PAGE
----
If you’re a member of Generation X, or just a big fan of all things rad and 1980s, then the new Atlanta-based newsletter, The Fast Times, is right up your alley. Co-founded by Mark Putnam and Steve Denker, The Fast Times aims to connect the past and present with a shared love of nostalgia, music, and film along with reasserting Gen-X influence. Putnam, who works in brand marketing and social media for WarnerMedia, talked to us about about his tubular new project and shared a mega-playlist.

Q. The Fast Times newsletter is targeted toward Gen-X’ers with all kinds of ’80s and ’90s references, throwbacks, and memories, but there also seems to be a clever way of incorporating new technology and more “modern” content into the mix to keep us older kids in the know. How do you select and curate the topics for each newsletter?
A. Every issue of The Fast Times boasts a central theme based on historical precedents set by Xers, which we then compare to interesting parallels unfolding today: #CancelCulture and “Political Correctness”, livestream shopping and QVC, Twitch heroes and mall arcade legends. To boil it all down, we compare the life experiences and societal happenings of the ‘80s and ‘90s to today’s trends. Turns out, they’re not so different. 

Q. What led to the creation of The Fast Times in the first place and its unique target market?
A. Essentially, TFT came from a desire to create something truly awesome for Gen-X that wasn’t just another AARP mailer. Here’s where this gets weird: I’m a core millennial by birthright, hence the “& wannabes” in our tagline. Be that as it may, I’m a serious lover of Gen-X culture. And when friend, former colleague, real Xer, and TFT cofounder, Steve Denker, approached me with an idea to make something cool for Gen-X, I couldn’t resist. We immediately dove into content — films, TV series, music, commercials, everything, and dragged our families along for the ride as well. From there, I began developing the voice, tone, and visual identity and Steve hit his Rolodex hard to generate some interest. Gen-X is the first truly global demographic. As the pioneers of early internet, video games, telephones without cords, untethered music, MTV (the real thing), and so much more, it’s members also dealt with divisive political rhetoric, challenges to civil rights, the AIDS epidemic, the fall of the Berlin Wall, economic boom, bust, and boom again — all similar aspects to what we’re collectively dealing with today. So drawing parallels, honestly, is the easy part. The bigger challenge is narrowing the focus since we’re a very small team with big aspirations — but isn’t that the name of the game?

Q. You’re obviously a big music and movie fan. How do you select the films and playlists to share each week?
A. As an integral part of Atlanta-based TCM’s [now-defunct] arthouse film streaming service, FilmStruck, I had the distinct pleasure of spending my former 9 to 5 immersed in indie cinephile culture. By employing a content strategy that showcased the more whimsical, deep-cut film offering, I got a firsthand deep-dive into films, filmmakers, and talent from over 50 countries throughout 100 years of cinema — a joy we hope to share with the masses as streaming burnout becomes a bigger deal. Each issue, we curate a thematic watchlist to inspire readers to expand their cinematic palettes and, more importantly, to relive the joys of video store browsing — they’re still around, people! The real music aficionado is my wife, Nicki. Not only is she the creative force behind much of The Mixtape, she curates The Fast Times’ weekly Spotify playlists by again focusing on diversity and the many genres of music that came from the period. Steve’s wife, Karen,  is also intrinsically involved in the project, sourcing topics, leading social media outreach, acting as our Gen-X north-star.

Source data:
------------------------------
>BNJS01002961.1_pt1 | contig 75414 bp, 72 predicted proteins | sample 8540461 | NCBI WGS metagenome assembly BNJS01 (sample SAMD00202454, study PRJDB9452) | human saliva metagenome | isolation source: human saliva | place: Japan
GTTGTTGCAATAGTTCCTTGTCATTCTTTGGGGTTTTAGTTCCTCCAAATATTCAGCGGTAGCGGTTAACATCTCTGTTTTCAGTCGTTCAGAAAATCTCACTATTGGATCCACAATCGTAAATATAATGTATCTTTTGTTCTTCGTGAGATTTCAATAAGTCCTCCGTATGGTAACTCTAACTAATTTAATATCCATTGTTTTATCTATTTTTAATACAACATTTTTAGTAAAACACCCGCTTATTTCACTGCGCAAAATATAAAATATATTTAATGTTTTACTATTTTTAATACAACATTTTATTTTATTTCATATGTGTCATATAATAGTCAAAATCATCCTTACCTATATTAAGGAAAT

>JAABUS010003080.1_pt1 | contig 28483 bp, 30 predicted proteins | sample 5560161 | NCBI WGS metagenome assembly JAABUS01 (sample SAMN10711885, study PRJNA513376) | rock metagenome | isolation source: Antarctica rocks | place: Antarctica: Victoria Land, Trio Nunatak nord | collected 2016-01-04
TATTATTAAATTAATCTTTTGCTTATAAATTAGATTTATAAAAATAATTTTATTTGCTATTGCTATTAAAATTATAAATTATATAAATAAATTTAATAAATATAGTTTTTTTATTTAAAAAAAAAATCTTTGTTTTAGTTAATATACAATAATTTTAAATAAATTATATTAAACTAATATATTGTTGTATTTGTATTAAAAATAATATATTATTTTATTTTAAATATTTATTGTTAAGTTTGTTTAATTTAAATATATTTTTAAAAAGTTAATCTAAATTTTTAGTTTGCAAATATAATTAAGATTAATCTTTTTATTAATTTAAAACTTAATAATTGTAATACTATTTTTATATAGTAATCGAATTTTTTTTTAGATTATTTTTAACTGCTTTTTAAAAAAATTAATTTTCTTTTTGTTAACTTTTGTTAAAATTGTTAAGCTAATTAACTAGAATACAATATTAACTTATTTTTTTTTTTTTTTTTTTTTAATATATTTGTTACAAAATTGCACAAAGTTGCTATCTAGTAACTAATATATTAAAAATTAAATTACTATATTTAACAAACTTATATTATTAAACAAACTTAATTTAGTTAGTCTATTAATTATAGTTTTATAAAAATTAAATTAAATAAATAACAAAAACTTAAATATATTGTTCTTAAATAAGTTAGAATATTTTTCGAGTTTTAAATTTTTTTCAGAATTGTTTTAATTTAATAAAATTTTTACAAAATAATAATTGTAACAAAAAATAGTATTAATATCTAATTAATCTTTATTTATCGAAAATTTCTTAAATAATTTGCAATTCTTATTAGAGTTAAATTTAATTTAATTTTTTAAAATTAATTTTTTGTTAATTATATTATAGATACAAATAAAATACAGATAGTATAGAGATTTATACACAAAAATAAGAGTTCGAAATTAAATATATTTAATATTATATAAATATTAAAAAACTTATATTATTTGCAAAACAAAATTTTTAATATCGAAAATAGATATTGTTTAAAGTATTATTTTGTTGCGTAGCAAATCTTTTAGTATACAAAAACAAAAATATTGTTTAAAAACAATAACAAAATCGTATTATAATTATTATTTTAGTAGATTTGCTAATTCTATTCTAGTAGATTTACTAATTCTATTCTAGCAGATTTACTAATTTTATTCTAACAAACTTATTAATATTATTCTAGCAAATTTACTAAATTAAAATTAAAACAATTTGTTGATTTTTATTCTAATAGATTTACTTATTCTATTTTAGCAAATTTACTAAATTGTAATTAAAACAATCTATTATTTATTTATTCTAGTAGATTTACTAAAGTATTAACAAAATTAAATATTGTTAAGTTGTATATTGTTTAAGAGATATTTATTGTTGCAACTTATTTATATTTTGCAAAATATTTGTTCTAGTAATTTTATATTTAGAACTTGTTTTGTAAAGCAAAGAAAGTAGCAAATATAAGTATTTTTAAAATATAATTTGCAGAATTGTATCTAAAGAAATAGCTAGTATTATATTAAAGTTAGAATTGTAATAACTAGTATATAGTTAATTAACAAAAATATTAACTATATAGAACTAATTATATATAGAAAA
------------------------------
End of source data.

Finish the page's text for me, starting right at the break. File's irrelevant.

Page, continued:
Q. If you’re a Gen-X’er, where are must visit places in Atlanta?
A. Let’s do one of those 24-hour whirlwind tours, shall we? Start the day with a comfy biscuit from Home Grown GA, because who can say “aw, hell nah” to a fried chicken biscuit smothered in sausage gravy? Then swing by Videodrome to grab a stack of DVDs to get you through the weekend . Then head over to Criminal Records to cop some rad vinyl. When you’re done, peep the marquee at The Plaza Theatre to see what retrospective they have lined up either at the main hub, or at the pandemic drive-in in collaboration with Dad’s Garage. Be sure to stop for a drink at The Righteous Room next door after snagging your tickets. Next, hit up Richard’s Variety Store for some throwback swag, hilarious gags, and timeless treats. By now, that belly is probably rumblin’, so be sure to stop by Glide Pizza for a giant, NY style slice — the best in town, (don’t skip the house-made ranch & peppers, either). Bonus: owner Rob always has dope beats bumpin’ from the kitchen. From there, you have a couple of options: do some late-night bowling at the retro-chic Midtown Bowl, find your inner arcade hero at Joystick Gamebar; or grab a nightcap and an unforgettable show at the iconic Clermont Lounge

Q. If you could jump in a time machine and go back to the ’80s, where would your destination be?
A. David Hasselhoff live at the Berlin Wall? The Miracle on Ice? The early days of hip-hop in New York City? The MTV control room during the network’s maiden broadcast? Probably not Chernobyl, the eruption of Mount St. Helens or Cape Canaveral during the Challenger crisis. The premiere of E.T.? The Cabbage Patch craze of ‘83? A random den with a TV dinner, a NES, and a case of New Coke? The Beijing student protests? Unlikely, but still interesting. Charles and Diana’s star-studded wedding? So many society-defining events, innovations, successes, and flops to choose from, so little time. 

Collin Kelley

Collin Kelley has been the editor of Atlanta Intown for two decades and has been a journalist and freelance writer for 35 years. He’s also an award-winning poet and novelist.